Unveiling Opportunities: Navigating the Top 5 Categories/Subcategories Report in Your Data-Driven Storytelling Expedition

Top 5 Categories/Subcategories – Part of the Report Series: Mastering the Art of Reporting: Your Essential Guide to Data-Driven Storytelling

This report showcases the type of work that is being requested the most or generating the most issues within the organization. It can be run for a specific team, category, or the entire organization.

What Story Does This Report Tell?

This report unfolds the narrative of "What is causing the most problems" or "What is being most requested." Another perspective from the servicing team is, "Where are we spending most of our time?"

Creating this report is straightforward. Choose your desired time frame, locations, or departments, and group the data by Category. For a more specific and granular view, Subcategory is recommended (I prefer Subcategory).

If you've ever heard the phrase "The squeaky wheel gets the grease," this is the perfect way to think of this report. It helps you delve into what services are experiencing the most outages, interruptions, or are being most requested. Use this to tell the story of where you're spending most of your time as service providers, at least in terms of the volume of tickets. Keep in mind, this doesn't factor in the time spent on specific types of tickets, but you can find that in a separate report and combine the data for a more comprehensive understanding of the services you support!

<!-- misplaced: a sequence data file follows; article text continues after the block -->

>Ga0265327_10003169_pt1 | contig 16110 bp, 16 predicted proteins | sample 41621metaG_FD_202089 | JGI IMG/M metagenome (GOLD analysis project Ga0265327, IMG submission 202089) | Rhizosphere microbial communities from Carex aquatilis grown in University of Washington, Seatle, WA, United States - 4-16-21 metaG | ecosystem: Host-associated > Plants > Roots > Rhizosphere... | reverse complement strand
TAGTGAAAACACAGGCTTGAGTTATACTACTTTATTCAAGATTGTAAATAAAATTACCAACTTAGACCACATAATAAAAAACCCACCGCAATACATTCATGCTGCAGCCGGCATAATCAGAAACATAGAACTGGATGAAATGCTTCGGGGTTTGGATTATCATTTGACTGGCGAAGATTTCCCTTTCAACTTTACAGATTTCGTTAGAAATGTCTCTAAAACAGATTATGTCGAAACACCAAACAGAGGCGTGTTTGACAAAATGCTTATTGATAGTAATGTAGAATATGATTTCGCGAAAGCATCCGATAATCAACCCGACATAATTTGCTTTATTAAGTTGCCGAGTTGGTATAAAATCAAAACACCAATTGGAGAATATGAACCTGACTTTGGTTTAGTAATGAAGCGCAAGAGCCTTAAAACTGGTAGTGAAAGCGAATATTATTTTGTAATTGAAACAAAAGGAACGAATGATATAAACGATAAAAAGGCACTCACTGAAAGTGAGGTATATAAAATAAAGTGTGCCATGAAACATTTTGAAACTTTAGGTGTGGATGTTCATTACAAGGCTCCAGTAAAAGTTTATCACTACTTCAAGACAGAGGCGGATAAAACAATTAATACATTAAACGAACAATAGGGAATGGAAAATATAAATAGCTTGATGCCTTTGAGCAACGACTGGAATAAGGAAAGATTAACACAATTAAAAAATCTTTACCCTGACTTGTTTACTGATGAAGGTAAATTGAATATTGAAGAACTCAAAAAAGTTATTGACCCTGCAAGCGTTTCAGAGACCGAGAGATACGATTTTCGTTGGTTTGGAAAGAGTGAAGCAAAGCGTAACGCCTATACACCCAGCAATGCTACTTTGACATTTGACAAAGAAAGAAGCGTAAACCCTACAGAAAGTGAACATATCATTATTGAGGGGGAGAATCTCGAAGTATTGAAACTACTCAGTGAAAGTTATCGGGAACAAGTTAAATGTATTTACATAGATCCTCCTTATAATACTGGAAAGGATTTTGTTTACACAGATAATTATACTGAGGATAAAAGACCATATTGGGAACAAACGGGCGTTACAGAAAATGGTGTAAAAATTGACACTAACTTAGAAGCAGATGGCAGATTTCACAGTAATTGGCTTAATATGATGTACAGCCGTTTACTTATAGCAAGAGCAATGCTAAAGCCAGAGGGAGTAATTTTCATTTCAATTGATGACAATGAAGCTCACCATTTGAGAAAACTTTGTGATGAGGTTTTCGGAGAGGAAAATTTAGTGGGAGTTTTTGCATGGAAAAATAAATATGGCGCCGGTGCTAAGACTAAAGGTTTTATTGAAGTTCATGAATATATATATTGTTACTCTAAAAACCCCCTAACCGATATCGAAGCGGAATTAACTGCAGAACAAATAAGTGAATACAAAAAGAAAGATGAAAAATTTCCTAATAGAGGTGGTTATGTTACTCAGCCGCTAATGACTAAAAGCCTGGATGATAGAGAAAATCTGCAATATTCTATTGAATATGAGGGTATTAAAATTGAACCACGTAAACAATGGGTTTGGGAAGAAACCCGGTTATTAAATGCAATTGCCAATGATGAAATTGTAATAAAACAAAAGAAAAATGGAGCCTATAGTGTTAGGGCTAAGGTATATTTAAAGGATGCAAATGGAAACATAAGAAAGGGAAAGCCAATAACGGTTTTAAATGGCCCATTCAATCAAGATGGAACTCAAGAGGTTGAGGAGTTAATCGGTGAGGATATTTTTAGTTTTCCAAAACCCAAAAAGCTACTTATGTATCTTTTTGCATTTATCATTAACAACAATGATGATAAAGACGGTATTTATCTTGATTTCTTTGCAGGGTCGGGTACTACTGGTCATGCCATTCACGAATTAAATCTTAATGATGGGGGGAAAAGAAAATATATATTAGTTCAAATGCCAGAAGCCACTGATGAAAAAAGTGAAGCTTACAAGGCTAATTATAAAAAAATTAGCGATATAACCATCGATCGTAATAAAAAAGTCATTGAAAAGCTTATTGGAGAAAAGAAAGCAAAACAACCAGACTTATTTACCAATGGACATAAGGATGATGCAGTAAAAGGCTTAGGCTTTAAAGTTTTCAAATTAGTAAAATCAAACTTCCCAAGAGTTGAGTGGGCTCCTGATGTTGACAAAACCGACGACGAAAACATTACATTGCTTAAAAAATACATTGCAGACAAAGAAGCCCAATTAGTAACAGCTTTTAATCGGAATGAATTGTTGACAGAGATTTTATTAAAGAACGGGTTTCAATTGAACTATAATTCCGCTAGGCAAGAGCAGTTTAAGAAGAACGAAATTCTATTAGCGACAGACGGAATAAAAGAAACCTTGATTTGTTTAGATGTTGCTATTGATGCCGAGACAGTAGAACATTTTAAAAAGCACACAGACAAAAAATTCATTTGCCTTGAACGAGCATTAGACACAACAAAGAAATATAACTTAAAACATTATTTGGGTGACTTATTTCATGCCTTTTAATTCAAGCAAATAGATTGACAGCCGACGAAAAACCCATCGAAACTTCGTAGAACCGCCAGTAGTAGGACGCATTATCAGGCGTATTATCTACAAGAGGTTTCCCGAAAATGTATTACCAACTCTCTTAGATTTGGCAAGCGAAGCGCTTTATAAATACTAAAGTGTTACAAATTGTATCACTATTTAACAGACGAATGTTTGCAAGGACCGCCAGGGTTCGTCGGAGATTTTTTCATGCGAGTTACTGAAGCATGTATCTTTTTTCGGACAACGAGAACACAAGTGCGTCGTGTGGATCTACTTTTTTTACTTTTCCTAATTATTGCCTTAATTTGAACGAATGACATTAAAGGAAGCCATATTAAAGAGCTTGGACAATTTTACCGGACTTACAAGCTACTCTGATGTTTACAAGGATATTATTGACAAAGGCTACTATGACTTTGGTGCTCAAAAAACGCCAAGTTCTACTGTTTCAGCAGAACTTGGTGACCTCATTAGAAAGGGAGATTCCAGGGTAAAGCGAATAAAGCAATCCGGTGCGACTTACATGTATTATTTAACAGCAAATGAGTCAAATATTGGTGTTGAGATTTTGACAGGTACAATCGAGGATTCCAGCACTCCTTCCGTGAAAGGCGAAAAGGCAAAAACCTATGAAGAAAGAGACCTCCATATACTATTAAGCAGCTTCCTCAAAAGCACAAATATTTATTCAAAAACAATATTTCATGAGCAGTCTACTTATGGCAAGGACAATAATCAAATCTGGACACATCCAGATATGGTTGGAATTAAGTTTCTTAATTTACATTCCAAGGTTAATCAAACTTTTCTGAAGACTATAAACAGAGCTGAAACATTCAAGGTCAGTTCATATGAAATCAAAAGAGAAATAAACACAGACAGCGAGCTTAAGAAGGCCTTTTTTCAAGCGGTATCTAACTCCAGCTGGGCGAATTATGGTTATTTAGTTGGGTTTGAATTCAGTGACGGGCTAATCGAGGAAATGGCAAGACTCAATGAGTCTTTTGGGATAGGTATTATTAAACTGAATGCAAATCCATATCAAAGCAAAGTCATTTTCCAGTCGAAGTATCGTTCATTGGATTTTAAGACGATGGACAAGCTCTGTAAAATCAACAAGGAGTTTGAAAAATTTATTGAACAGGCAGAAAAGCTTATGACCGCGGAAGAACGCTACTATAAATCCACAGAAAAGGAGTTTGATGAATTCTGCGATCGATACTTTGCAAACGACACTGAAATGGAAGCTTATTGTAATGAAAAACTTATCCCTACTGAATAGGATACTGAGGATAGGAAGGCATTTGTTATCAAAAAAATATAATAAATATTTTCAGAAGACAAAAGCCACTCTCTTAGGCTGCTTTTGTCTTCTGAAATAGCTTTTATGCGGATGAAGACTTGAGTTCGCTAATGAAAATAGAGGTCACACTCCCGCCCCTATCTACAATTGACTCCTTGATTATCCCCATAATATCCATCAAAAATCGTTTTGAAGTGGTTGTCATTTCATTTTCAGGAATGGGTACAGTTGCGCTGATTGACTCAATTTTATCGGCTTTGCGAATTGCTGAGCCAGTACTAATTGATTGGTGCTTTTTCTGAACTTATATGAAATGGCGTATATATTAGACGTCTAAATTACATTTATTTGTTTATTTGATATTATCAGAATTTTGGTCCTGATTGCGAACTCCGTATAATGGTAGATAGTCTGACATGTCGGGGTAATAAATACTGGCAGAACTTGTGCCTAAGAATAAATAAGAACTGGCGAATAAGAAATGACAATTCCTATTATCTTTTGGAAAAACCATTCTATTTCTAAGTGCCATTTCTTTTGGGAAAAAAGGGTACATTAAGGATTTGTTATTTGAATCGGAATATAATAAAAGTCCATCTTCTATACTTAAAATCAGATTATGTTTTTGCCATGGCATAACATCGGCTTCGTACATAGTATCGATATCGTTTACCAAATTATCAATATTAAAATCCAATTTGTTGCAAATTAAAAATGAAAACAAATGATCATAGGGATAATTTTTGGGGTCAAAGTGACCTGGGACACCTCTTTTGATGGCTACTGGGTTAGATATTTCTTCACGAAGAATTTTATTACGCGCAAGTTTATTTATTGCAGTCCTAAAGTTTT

So, what can you do with this information?

  • If, for instance, the Printer subcategory has the highest volume of submitted incidents, it shows where investment may be necessary. Investing in better printers or a different process to support printing, such as transitioning from individual printers to a shared multi-function printer, may have a significant impact on supporting the service as a whole.

  • Similarly, identify areas where you can implement better Knowledge or Self-Help resources. If there's something that cannot be fixed but can be educated, this helps guide your investment of time in creating those resources or building automations to streamline ticket handling.

  • Use this data to determine what could be incorporated into the Service Catalog. If the reported service can be put into a workflow with a static set of outcomes, consider streamlining it by adding it to the Service Catalog.

  • Identify the most requested or consumed services. This information can reveal insights into service requests already in the Catalog, helping you answer questions like: What services are being most requested or consumed? It might also highlight potential needs to address frequently requested services, such as password resets or access requests, indicating potential policy adjustments.

As with all reports, you can add filters to focus on specific parts of the organization or certain types of issues.

I hope this review of the Top 5 Categories/Subcategories Report was helpful. Remember, this is a discussion post, so I encourage you to share your thoughts, collaborate, and discuss!